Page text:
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The Ministry of State Security appeared, for the second time, before the Adhoc Committee that is working on the Protection of Information Bill.
We used this opportunity to further provide details on our proposals to make this bill better in terms of content, organisation and application.
This work follows our interaction with the committee on 17 September 2010, where we provided our initial response to the inputs made by the public during the hearings.
On the occasion of today's interaction with the committee, we reiterated that our intentions with this bill are clear and well articulated. We reflected on the international guiding principles on national security matters and access to information. We emphasised the need to further work on this bill, to produce the piece of legislation to deal with the challenges of information peddling, espionage and illegal alteration and loss of state information. In addition, the legislation would result in ensuring that citizens of this country are short changed of their right of access to information.
We are on record having stating exactly which categories of information require protection. In this regard, we proposed that concept of ‘national interest' be deleted completely from the bill. This is a huge development which deals effectively with the fears expressed that ‘anything and everything' could be classified on the basis of this concept.
We further proposed that the concept of ‘commercial information' be deleted and instead use the definition as provided for in the Promotion of Access to Information Act (PAIA).
Clearly, with all the fundamental amendments we have proposed and are still proposing, this bill will take a new shape and will not be passed in its present form.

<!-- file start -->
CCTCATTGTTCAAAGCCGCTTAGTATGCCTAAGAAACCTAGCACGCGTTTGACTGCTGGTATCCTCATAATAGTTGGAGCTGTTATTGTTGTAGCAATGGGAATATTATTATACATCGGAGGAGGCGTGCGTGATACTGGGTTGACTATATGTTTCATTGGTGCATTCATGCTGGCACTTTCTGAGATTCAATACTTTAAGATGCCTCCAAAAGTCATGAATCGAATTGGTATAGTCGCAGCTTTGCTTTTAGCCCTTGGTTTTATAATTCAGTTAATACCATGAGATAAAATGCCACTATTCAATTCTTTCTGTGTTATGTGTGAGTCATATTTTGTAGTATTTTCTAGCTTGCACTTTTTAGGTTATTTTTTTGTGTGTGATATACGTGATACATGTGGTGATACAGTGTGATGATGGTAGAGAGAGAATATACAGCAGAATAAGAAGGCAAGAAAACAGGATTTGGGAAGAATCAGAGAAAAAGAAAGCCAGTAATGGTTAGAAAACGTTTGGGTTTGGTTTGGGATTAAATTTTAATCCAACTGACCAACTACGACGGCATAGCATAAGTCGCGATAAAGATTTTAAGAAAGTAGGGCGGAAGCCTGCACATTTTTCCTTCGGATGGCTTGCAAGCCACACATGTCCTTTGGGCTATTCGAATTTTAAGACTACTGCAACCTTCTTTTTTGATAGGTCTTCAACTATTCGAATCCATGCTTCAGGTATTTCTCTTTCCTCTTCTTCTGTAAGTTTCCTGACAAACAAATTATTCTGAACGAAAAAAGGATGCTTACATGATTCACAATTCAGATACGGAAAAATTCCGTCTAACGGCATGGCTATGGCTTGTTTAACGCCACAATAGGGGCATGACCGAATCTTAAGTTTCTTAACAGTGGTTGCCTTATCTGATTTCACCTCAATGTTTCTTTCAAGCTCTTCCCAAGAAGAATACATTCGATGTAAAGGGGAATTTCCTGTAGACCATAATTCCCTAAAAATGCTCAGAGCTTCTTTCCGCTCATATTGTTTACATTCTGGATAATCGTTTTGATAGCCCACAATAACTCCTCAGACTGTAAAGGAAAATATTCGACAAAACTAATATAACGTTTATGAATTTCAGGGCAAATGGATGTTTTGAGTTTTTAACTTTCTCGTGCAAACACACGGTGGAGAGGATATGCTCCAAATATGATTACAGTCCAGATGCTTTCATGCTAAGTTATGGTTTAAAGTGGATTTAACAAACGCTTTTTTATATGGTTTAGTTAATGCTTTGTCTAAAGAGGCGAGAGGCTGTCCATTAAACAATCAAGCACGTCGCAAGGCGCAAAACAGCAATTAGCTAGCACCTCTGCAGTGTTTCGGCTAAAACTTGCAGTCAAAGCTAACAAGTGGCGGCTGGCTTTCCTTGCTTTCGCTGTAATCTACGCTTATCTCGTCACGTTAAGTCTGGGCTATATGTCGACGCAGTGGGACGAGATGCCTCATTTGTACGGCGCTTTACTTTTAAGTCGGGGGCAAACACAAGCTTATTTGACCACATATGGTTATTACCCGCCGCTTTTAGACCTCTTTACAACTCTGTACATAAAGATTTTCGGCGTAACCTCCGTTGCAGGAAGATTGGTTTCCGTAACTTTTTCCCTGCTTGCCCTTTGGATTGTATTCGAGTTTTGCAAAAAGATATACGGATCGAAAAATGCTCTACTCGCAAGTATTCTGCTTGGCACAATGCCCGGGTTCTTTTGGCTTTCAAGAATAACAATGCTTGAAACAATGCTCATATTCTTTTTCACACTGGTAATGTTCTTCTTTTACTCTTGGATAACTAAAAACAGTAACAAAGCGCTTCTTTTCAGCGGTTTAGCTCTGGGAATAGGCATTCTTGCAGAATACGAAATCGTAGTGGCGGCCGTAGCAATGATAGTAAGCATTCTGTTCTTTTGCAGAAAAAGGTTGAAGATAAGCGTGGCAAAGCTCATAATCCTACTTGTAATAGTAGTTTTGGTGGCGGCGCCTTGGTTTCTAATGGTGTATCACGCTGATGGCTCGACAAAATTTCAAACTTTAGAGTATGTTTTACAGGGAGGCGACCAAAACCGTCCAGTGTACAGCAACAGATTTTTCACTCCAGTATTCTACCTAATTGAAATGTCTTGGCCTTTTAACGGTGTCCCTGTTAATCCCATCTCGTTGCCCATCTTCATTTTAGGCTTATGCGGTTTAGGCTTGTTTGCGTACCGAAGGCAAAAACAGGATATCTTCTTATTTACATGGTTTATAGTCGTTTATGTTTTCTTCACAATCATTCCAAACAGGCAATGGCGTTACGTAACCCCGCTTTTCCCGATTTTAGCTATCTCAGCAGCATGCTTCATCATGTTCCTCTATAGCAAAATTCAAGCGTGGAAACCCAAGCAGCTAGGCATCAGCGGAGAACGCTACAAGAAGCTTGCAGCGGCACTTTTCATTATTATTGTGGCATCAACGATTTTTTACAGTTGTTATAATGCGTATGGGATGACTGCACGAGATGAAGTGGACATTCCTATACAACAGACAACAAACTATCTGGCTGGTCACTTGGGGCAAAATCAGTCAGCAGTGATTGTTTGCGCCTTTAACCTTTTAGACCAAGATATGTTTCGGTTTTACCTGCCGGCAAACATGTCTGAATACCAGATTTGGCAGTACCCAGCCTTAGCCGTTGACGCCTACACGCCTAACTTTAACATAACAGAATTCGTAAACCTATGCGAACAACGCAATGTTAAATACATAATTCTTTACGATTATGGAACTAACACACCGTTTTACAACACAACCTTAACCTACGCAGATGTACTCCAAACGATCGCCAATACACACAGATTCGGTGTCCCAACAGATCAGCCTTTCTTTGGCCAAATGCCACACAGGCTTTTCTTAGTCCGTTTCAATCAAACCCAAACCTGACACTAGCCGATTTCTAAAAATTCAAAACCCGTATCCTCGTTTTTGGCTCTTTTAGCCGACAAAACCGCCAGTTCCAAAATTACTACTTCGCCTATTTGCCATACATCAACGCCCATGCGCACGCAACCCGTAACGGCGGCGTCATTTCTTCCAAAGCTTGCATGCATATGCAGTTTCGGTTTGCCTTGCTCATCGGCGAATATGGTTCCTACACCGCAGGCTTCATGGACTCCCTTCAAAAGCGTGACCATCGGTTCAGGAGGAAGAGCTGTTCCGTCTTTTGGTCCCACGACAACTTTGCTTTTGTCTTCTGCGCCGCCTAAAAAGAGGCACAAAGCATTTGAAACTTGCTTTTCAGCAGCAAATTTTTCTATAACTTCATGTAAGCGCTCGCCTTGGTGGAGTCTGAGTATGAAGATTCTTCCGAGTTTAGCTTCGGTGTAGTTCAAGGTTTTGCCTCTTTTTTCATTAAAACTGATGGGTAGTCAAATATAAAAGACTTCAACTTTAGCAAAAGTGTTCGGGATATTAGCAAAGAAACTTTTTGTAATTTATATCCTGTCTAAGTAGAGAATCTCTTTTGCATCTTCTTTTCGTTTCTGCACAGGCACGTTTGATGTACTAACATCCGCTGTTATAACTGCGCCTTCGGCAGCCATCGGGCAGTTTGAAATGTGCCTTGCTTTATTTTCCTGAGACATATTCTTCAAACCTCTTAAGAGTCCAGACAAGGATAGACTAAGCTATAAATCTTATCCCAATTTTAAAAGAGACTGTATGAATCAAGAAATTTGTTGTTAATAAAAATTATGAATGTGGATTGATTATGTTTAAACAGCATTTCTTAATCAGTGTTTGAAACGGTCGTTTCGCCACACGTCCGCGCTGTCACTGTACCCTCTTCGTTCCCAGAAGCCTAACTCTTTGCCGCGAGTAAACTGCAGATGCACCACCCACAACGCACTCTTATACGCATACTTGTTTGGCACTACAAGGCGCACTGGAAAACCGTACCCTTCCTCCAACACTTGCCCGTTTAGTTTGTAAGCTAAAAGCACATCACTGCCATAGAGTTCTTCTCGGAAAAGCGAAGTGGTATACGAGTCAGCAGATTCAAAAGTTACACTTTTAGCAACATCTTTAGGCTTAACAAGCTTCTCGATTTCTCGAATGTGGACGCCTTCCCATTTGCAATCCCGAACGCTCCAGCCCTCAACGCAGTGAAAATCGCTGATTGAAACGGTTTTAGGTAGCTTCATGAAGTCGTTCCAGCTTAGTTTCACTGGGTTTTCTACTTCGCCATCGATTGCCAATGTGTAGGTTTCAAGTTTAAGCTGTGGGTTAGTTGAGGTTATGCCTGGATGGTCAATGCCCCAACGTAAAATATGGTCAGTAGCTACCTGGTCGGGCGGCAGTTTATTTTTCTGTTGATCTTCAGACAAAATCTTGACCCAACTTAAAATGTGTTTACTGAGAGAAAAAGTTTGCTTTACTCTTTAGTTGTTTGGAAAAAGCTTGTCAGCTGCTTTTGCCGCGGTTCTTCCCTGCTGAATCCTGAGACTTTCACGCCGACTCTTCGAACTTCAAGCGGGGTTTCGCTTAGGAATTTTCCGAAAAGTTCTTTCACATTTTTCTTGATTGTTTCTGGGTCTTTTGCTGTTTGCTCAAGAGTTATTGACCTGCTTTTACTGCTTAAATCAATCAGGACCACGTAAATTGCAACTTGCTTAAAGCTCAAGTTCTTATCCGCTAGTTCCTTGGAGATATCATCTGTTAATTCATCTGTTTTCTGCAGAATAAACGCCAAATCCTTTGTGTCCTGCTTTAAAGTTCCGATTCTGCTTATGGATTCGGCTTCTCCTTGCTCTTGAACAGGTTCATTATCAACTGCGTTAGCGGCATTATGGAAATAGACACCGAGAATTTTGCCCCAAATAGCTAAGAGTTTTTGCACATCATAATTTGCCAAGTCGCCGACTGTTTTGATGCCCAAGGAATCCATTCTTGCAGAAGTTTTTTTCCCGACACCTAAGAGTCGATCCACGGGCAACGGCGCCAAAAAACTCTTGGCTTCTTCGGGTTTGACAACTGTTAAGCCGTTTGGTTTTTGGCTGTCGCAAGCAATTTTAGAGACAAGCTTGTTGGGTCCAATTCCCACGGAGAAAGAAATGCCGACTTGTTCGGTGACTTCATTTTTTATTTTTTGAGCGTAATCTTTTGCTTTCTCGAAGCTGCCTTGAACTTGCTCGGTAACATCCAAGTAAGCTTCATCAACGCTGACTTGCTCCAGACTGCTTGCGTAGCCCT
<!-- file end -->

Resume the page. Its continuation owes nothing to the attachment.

In today's interaction with the committee, we:
• emphasised that our approach is based on the international best practice, which are in line with the provisions of our own Constitution
• clarified what information we seek to protect, this in the wake of the continued distortion of our position in this regard. Government is not using this bill to classify information on corruption, inefficiencies and maladministration, amongst other things. The information we seek to protect is that which is already not meant to be in the public domain, in terms of PAIA.
The other category is information which is vital to the national security of this country, in terms of:
• hostile acts of foreign intervention
• terrorist and related activities
• information peddling
• unlawful acts against the constitutional order.
We wish to indicate, once more that having considered seriously the submissions to create a section on defences in this bill, we remain convinced that conceding to such a demand would be tantamount to shredding the bill even before it becomes law.
We also reiterate our view that using the public interest as a defence for publishing classified information is not consistent with our approach. As we indicated, public interest should be used for requesting access to such information, as provided for in this bill and in terms of PAIA.
As government, we remain committed to the Constitution as it provides guarantees against the abuse of power. As Deputy President, Mr Kgalema Motlanthe indicated at the opening of the joint meeting of government and South African National Editors Forum (SANEF) last week, "It is therefore surprising that recently draft legislation has been used as a rallying point to project the government as a threat to freedom of expression, including freedom of the media,".
It is our hope that our second submission to the Adhoc Committee for consideration will clarify our approach and will take the debate forward.